Medicare (search) issued final rules Friday for its new drug benefit, laying the foundation for a program that could cover the drug expenses of some 11 million low-income older and disabled Americans.

The government contends the program also could cut drug costs in half for most seniors.

The regulations also outline various approaches aimed at encouraging employers and unions to continue prescription drug coverage (search) for retirees, including a subsidy that with tax breaks would be worth more than $1,000 per retired employee.

The new voluntary drug benefit, cornerstone of the Medicare overhaul measure that President Bush signed into law in December 2003, is to go into effect on Jan. 1, 2006. Enrollment for low-income people is to begin this June and for other Medicare recipients in November.

"All people with Medicare are now one huge step closer to having a new drug benefit and new health plan options," Centers for Medicare & Medicaid Services Administrator Mark McClellan (search) said at a news conference.

McClellan said the government plans to spend $300 million this year in an information program to advise people about the various options available, including drug benefits through the traditional fee-for-service Medicare system or through managed care plans.

The goal was to make enrollment as easy as possible, McClellan said, "using everything we've learned from the process of the drug card." The temporary discount drug card program has gotten off to a slow start, in part because many eligible people consider the selection of available options and the enrollment process too complicated.

The agency also outlined several changes made in the regulations since a preliminary version was announced in July. They now assure that beneficiaries have access to convenient pharmacies, and charity payments have been added that can count toward true out-of-pocket spending needed before catastrophic coverage kicks in.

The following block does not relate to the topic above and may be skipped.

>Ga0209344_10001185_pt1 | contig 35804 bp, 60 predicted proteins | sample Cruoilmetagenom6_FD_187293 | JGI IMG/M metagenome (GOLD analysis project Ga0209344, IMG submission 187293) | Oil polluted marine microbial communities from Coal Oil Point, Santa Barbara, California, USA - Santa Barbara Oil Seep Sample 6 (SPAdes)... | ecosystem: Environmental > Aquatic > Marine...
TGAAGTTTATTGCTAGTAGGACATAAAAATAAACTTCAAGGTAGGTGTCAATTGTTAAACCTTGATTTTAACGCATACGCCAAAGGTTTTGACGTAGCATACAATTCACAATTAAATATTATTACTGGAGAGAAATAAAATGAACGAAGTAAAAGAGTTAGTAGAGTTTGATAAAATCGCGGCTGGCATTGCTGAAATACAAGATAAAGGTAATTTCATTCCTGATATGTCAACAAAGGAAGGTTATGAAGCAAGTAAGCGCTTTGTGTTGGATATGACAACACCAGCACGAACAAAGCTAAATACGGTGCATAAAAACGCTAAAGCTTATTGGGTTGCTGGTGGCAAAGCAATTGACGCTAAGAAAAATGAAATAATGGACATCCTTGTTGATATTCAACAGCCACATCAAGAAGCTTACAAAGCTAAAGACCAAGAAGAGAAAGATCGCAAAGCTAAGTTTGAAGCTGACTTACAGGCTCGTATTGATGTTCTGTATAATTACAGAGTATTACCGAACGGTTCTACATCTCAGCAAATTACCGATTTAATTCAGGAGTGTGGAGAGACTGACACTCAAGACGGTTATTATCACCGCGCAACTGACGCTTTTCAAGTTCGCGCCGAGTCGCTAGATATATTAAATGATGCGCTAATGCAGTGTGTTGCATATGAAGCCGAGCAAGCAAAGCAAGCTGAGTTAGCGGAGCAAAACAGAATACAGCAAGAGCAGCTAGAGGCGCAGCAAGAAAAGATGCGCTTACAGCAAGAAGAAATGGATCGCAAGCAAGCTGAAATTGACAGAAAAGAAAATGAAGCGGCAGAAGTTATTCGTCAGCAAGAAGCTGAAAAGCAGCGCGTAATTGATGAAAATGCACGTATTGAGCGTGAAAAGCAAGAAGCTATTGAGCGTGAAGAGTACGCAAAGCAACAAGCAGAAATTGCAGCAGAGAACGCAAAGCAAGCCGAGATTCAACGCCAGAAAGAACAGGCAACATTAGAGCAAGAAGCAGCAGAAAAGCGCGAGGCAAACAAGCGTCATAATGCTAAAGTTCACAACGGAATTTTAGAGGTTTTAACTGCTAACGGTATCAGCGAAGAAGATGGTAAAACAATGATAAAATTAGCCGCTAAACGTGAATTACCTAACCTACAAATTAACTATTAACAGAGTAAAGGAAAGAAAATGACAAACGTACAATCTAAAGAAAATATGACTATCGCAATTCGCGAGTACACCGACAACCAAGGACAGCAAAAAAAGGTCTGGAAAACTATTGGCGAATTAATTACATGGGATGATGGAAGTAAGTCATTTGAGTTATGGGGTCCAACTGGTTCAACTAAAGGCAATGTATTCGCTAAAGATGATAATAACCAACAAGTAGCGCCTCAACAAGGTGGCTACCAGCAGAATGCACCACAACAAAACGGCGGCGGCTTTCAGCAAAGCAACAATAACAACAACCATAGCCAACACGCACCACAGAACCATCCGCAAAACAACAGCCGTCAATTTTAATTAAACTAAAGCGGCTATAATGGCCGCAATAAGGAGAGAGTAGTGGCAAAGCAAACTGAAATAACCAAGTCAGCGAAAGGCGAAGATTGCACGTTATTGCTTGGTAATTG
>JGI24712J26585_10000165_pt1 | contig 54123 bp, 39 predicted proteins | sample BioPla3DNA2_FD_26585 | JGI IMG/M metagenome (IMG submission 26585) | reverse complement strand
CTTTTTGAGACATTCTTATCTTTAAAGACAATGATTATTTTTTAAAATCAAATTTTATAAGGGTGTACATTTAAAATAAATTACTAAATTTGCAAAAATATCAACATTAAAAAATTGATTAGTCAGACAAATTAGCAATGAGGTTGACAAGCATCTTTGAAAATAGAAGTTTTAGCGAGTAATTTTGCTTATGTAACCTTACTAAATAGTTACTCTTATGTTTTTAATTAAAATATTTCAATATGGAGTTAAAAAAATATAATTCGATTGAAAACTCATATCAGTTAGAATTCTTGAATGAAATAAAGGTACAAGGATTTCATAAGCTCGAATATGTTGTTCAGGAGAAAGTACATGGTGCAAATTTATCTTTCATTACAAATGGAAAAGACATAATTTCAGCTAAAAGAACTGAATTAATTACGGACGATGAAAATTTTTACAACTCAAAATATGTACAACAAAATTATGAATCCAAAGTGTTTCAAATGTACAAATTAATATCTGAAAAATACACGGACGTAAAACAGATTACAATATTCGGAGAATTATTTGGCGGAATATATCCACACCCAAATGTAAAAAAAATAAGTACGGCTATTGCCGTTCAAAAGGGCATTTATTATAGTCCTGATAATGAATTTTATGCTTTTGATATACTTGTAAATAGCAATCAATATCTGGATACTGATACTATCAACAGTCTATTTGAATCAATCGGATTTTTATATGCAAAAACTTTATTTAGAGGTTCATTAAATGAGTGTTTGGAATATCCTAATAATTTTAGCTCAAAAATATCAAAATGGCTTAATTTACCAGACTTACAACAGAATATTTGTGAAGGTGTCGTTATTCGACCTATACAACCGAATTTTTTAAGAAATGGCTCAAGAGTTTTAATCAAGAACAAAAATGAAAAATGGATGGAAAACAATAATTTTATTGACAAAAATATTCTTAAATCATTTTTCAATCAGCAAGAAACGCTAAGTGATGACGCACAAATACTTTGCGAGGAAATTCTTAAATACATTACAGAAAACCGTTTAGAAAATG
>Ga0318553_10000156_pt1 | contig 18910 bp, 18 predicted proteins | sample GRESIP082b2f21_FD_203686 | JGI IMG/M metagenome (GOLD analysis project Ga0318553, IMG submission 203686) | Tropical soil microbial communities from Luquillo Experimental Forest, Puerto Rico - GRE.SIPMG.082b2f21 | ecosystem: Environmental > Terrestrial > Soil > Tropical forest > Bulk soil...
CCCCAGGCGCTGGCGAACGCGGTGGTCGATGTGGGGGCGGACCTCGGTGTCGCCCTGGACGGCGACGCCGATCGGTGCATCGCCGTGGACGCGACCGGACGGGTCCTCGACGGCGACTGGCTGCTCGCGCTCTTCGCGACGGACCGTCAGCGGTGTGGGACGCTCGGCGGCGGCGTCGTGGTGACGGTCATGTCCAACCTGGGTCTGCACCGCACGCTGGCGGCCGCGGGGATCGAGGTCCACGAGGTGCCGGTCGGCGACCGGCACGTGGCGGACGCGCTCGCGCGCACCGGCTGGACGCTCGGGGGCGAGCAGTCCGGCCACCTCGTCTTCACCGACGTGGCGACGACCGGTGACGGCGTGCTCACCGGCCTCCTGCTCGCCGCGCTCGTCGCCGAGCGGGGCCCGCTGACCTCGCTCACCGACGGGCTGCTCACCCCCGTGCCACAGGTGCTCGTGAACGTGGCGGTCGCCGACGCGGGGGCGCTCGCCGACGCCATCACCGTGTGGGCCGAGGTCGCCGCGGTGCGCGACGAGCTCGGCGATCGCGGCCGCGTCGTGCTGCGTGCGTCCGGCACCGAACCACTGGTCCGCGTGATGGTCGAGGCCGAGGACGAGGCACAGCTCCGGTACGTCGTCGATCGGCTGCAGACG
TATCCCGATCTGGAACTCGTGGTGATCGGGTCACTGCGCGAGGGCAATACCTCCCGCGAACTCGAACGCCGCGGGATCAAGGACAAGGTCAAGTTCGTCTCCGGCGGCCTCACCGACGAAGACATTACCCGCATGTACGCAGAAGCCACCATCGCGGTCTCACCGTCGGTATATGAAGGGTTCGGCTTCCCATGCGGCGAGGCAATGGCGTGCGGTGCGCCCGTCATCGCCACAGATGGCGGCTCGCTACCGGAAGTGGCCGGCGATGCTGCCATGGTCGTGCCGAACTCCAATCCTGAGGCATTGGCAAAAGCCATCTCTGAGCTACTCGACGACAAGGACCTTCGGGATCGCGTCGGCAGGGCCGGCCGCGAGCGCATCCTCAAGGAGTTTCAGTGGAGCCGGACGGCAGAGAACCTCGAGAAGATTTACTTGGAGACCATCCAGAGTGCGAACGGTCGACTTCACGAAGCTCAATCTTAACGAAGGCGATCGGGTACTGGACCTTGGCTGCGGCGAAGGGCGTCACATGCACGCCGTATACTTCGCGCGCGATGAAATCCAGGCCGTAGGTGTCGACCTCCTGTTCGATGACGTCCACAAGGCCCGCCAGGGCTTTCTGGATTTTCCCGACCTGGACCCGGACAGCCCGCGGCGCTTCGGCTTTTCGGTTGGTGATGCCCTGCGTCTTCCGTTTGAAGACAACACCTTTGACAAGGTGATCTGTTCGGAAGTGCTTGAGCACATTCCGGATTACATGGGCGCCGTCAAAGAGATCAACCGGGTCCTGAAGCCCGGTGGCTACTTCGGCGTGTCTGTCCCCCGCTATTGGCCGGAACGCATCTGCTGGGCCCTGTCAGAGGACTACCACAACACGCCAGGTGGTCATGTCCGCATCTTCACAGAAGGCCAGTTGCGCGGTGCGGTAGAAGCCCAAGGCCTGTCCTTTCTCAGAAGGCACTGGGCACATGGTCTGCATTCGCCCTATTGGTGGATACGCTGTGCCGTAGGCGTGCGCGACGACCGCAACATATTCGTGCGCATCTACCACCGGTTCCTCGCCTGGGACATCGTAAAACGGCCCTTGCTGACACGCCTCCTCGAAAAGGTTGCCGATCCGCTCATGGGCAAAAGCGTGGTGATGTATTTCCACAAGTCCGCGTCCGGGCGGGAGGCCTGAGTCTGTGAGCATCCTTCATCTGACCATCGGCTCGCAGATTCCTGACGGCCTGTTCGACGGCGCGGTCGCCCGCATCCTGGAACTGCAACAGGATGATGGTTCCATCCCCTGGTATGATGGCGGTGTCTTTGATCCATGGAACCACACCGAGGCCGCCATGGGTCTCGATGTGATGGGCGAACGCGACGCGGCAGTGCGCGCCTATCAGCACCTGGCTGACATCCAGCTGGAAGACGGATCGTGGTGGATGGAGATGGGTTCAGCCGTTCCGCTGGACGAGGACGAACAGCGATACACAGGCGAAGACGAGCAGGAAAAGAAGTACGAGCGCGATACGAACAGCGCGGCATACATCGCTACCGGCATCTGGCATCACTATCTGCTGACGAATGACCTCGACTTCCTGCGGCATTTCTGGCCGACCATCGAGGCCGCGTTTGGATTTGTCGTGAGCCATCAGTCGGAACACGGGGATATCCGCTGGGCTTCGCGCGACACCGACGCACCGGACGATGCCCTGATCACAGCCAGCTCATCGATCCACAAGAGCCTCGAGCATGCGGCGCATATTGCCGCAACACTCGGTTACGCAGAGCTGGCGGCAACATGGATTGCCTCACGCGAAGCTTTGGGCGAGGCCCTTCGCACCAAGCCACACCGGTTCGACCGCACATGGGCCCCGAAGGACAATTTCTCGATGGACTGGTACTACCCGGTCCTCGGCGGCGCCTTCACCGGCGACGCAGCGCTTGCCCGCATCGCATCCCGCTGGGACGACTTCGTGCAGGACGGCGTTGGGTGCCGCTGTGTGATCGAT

Rules also are being put in place to ensure that beneficiaries will be able to get drugs that might not be on the plan's list and to ensure that decisions whether medications would be covered under the plan are made within 72 hours or faster for expedited requests, McClellan said.

The plan guarantees that beneficiaries living in nursing homes will be able to enroll in a drug plan and provides automatic enrollment for people eligible for both full Medicaid and Medicare benefits to avoid gaps in coverage.

McClellan said states will save about $8 billion over the next five years, because they will have to pay only a portion of the drug costs for dual eligible Medicaid-Medicare beneficiaries. States administer the Medicaid programs.

The rules create a new regional Medicare Advantage program for preferred provider organizations, with 26 regions. All regional PPO plans are required to offer benefits identical to those of traditional fee-for-service Medicare.

Under the new program, participants will pay $35 monthly premiums and the first $250 in drug costs. Medicare will pick up 75 percent of the next $2,000 in prescription expenses. After that, a gap is built into coverage during which participants are responsible for the entire drug bills until costs top $5,100, after which the government pays 95 percent.

McClellan said a person with no coverage today who spends about $2,400 a year would save 53 percent under the new program. While many say that still leaves seniors with unacceptable financial burdens, others have complained that the new benefit program is too expensive. Originally priced at about $395 billion, the administration now says it will cost more than $500 billion over 10 years.

In 2006, about 9.8 million beneficiaries will receive drug coverage from employer or union-sponsored retiree plans that are eligible for the new drug subsidy. Medicare said an expected 2.4 million additional people would be covered by 2010 under plans in which companies or unions supplement the Medicare drug benefit.

McClellan said his agency also is acting to prevent employers from gaining windfalls by taking advantage of the Medicare subsidy while shifting parts of the costs of their programs to employees.

Business groups praised the new rules. "Moving swiftly on these prescription drug rules will benefit America's seniors," said Bruce Josten, executive vice president of the U.S. Chamber of Commerce.

The second-ranking Democrat in the Senate, however, Dick Durbin of Illinois, said the 1,500 pages of new regulations had "taken an already complicated program and made it more complex."